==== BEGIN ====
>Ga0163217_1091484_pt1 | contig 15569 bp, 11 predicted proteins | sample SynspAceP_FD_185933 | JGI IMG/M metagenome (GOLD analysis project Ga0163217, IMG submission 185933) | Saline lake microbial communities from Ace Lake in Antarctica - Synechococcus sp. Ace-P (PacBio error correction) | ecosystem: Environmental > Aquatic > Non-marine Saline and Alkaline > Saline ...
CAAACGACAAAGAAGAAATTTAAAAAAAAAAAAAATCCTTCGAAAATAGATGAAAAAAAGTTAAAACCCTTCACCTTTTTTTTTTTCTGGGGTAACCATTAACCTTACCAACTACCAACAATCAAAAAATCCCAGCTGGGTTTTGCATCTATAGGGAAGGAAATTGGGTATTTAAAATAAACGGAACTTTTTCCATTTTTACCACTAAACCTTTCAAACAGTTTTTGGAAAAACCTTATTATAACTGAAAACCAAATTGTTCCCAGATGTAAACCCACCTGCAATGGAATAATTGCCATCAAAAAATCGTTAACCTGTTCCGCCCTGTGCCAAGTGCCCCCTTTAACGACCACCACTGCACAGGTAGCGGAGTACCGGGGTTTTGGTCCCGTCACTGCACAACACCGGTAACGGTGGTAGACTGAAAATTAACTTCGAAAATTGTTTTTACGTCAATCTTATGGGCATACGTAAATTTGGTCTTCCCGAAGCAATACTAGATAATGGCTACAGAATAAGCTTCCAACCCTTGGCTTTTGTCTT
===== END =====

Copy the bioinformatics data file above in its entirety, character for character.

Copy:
>Ga0163217_1091484_pt1 | contig 15569 bp, 11 predicted proteins | sample SynspAceP_FD_185933 | JGI IMG/M metagenome (GOLD analysis project Ga0163217, IMG submission 185933) | Saline lake microbial communities from Ace Lake in Antarctica - Synechococcus sp. Ace-P (PacBio error correction) | ecosystem: Environmental > Aquatic > Non-marine Saline and Alkaline > Saline ...
CAAACGACAAAGAAGAAATTTAAAAAAAAAAAAAATCCTTCGAAAATAGATGAAAAAAAGTTAAAACCCTTCACCTTTTTTTTTTTCTGGGGTAACCATTAACCTTACCAACTACCAACAATCAAAAAATCCCAGCTGGGTTTTGCATCTATAGGGAAGGAAATTGGGTATTTAAAATAAACGGAACTTTTTCCATTTTTACCACTAAACCTTTCAAACAGTTTTTGGAAAAACCTTATTATAACTGAAAACCAAATTGTTCCCAGATGTAAACCCACCTGCAATGGAATAATTGCCATCAAAAAATCGTTAACCTGTTCCGCCCTGTGCCAAGTGCCCCCTTTAACGACCACCACTGCACAGGTAGCGGAGTACCGGGGTTTTGGTCCCGTCACTGCACAACACCGGTAACGGTGGTAGACTGAAAATTAACTTCGAAAATTGTTTTTACGTCAATCTTATGGGCATACGTAAATTTGGTCTTCCCGAAGCAATACTAGATAATGGCTACAGAATAAGCTTCCAACCCTTGGCTTTTGTCTT